How To Identify & Interpret Cyrillic Dates on Russian Coins of Peter I The Great:

Helpful Tutorial for Coin Collectors, page 1

Part 1: Cyrillic Numeral Dates & Their Varieties on Silver Wire Kopecks & Copper Coins


Cyrillic Date Numeral on Peter I The Great's Silver Wire Kopeck

The silver wire kopecks of Peter I The Great look like the wire coins of previous Russian rulers; however, Peter's silver wire kopecks, issued after 1696, have a characteristic detail: they bear numeral dates expressed in old Cyrillic letters (see Table I: "System of Old Cyrillic Numerals" on page 2). Cyrillic numeral dates also appear on Peter's new coins (both silver and copper) minted mechanically between 1700 and 1722.

In 1700, the newly built coin mints in Moscow began producing round copper coins by machines. It was the first stage of Peter's monetary reform. Also the Julian calendar was put in effect in Russia on January 1, 1700.

Prior to 1700, the dates in Russia were expressed in years counted according to the old chronology called "from the Creation of the World". In order to accustom common people to the European chronology, the numeral dates on both the "old" wire kopecks and the "new" round coins of Peter The Great started to represent years counted from the "Nativity of Christ" (details are on page). The Cyrillic numeral dates were gradually abandoned in favor of Arabic numerals by 1723.

On silver wire kopecks, all numeral dates are located on the coin obverse and under the image of a horseman holding a spear ("копье" - "kopje", in Russian, hence the name "kopeck") as shown on a picture below. The numeral may consist from two to four letters depending on a year of mintage. Sometimes, the dates of the same year look different; thus, representing varieties.

Obverse and Reverse Images of 1701 1 Kopek, Peter I

Obverse and Reverse Images of 1701 1 Kopek, Peter I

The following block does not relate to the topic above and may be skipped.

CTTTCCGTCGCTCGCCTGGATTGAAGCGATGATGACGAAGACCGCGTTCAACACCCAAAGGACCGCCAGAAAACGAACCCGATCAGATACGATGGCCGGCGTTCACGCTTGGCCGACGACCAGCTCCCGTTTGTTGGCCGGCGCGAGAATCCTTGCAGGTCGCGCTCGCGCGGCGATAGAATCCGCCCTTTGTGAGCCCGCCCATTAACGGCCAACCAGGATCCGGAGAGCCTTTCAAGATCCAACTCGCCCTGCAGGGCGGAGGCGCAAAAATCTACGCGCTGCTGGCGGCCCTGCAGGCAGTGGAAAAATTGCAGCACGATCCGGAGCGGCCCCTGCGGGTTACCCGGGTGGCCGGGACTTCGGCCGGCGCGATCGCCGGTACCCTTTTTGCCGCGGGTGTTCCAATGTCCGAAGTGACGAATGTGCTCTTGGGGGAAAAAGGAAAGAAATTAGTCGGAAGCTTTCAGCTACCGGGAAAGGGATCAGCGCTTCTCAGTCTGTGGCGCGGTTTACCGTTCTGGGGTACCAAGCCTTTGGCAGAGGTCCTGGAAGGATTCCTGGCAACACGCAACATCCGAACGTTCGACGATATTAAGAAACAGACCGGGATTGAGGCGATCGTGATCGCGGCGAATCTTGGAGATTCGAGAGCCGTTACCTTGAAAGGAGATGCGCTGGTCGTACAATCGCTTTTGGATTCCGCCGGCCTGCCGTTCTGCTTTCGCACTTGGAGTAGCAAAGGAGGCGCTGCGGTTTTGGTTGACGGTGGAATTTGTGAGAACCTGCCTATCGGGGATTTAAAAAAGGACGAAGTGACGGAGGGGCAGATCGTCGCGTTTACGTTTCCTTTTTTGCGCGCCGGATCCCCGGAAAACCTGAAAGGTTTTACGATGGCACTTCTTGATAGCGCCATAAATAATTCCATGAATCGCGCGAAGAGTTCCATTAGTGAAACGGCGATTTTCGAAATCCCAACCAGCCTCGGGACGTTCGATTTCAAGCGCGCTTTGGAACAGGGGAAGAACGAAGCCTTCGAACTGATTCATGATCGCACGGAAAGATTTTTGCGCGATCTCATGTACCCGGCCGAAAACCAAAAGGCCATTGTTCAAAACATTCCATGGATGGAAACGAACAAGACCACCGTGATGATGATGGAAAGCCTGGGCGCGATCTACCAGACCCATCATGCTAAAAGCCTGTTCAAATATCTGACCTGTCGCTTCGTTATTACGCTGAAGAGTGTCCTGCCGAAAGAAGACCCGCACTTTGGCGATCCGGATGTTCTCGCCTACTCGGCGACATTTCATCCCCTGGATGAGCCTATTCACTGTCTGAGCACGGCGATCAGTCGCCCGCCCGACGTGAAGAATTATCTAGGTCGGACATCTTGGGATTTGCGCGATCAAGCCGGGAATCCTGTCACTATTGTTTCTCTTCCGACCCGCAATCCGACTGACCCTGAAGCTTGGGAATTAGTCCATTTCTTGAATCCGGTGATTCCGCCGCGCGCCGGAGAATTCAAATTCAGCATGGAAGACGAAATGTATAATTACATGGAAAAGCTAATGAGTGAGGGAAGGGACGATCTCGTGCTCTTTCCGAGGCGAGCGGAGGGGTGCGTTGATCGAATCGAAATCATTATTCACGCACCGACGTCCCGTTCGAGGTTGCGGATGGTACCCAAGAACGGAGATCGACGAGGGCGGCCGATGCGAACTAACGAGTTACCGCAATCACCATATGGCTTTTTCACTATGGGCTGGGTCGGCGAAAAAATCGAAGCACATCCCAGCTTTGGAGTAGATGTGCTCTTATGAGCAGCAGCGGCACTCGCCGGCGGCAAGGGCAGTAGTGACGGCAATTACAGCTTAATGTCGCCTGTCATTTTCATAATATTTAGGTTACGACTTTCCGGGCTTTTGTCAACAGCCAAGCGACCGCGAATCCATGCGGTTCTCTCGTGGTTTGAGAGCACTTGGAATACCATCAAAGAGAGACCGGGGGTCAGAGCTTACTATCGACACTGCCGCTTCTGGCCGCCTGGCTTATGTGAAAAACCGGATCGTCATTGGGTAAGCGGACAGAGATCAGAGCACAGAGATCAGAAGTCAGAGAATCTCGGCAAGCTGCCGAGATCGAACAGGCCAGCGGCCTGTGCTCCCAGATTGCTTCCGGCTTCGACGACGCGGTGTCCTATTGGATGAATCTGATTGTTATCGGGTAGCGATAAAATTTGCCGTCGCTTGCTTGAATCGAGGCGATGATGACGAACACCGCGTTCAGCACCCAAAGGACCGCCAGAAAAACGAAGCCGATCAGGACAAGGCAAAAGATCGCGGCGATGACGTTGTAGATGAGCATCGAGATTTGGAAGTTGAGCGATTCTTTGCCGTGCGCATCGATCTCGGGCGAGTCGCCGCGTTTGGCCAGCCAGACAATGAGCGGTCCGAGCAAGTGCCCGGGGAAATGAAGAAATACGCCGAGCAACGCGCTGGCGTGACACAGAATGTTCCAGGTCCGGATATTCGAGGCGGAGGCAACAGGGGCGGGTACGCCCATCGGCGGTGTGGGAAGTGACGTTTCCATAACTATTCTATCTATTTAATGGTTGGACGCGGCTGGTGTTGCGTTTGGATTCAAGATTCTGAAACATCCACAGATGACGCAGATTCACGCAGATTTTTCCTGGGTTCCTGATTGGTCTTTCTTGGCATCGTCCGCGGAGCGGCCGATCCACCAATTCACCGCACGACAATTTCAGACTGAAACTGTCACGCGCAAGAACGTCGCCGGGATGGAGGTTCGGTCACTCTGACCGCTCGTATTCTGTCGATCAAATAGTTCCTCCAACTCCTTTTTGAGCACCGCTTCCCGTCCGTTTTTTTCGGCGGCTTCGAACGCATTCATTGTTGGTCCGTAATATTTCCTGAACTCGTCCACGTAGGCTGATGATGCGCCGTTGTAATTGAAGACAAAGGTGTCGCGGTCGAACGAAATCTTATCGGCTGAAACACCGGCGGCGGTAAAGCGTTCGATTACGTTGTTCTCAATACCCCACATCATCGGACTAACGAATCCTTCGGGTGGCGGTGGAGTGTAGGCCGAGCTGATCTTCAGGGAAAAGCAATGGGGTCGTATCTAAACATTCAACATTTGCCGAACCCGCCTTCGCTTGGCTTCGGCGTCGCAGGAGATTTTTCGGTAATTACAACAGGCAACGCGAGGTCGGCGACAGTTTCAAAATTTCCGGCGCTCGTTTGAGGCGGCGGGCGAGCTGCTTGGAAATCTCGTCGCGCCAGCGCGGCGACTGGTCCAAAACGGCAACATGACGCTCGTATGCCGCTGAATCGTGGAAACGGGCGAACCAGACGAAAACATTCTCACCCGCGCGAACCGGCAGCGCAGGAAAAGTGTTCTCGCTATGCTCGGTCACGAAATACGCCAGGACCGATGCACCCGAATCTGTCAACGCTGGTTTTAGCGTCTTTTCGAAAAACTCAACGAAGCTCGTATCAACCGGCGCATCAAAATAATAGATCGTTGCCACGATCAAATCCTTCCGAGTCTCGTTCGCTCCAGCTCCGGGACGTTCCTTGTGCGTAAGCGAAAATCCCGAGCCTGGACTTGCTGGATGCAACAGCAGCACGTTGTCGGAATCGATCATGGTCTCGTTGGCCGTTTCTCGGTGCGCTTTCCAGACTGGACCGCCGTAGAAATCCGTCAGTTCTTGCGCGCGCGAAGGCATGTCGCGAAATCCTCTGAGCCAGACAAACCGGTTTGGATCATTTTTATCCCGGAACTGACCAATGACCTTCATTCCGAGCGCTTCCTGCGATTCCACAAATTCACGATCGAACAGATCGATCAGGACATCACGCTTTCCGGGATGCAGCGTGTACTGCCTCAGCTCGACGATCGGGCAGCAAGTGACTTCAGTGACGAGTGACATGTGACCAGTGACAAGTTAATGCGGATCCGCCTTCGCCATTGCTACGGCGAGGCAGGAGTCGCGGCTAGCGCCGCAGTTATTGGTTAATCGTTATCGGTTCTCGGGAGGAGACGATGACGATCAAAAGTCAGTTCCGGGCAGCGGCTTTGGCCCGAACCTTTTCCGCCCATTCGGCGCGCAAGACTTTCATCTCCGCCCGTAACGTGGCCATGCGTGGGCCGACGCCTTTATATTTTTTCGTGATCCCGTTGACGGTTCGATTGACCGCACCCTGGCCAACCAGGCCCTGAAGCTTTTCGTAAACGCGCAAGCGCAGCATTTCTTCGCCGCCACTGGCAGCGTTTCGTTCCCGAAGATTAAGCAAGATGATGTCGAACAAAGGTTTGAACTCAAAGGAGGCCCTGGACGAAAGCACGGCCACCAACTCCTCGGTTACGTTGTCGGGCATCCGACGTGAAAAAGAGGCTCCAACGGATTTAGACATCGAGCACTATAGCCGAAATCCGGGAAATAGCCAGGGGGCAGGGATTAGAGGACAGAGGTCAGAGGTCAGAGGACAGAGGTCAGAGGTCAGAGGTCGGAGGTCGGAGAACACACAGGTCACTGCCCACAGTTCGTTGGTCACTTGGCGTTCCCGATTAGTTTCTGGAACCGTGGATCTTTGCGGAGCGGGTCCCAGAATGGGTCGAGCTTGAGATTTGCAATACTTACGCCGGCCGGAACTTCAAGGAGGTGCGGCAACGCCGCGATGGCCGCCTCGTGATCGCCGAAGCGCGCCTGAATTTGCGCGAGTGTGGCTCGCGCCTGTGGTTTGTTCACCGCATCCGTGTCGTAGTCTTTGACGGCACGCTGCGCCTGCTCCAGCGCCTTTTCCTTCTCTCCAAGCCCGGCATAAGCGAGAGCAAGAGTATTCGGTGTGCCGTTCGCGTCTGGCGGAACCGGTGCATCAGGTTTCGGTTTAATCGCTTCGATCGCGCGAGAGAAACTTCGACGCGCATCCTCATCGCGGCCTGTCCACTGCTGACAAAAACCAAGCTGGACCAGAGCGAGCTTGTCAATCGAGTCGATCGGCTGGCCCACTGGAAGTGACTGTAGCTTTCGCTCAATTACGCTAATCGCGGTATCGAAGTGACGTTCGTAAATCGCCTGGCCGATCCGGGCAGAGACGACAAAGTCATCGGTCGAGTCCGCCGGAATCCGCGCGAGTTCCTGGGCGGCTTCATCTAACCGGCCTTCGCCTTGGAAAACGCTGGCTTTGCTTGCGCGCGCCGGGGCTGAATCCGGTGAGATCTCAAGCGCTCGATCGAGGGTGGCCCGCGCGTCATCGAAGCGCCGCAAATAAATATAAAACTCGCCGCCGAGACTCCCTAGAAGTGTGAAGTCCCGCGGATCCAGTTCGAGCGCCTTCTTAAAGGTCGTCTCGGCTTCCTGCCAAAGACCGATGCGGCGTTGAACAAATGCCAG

Each date variety represents a mint and the mint engraver who could always choose one out of three variations of the same letter for the coin design, or change the order of last two Cyrillic letters in the 4-letter dates (more details on page 3). That is why there are usually from one to three varieties of each date. Exceptional are the dates 1701 and 1702 which have six varieties each.

The numerals on Peter I's silver wire kopecks should not be confused with another Cyrillic lettering - moneyers' marks and mint marks, which appears on wire coins of the pre-Peter I's periods.

Moneyer's Mark on Silver Wire 1554 1 Kopeck, Ivan IV

Moneyer's Mark on Silver Wire 1547 1 Kopeck, Ivan IV

To distinguish between the numeral dates and the moneyers' and mint marks, the "titlo" sign (also "titla") accompanies the numerals on OBVERSES of the silver wire coins minted from 1696 to 1717, and on OBVERSES and REVERSES of "new" (round) coins minted from 1700 to 1722. This sign is located above the numeral date as shown on the first and second pictures above. According to a long-established practice, the "titlo" sign also was placed on REVERSES of the hammered wire kopecks of Peter The Great.

A Titlo Sign and Its Variations Appearing On Coins

Titlo Sign Variations


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Sources: Uezdnikov V.V., "Monety Rossii 1700-1917", Ocherki po numizmatike, 1994; Chizhov S.I., "Opisanie variantov nekotoryx tipov russkix monet poslednix dvux stoletij", 1904; Spasskij I.G., "Russkaya monetnaya sistema", 1962; Melnikova A.S., Shikanova I.S., Uezdnikov V.V., "Dengi Rossii:Istoriya russkogo denezhnogo xozyajstva s drevneishix vremen do 1917g.", Moscow, 2000.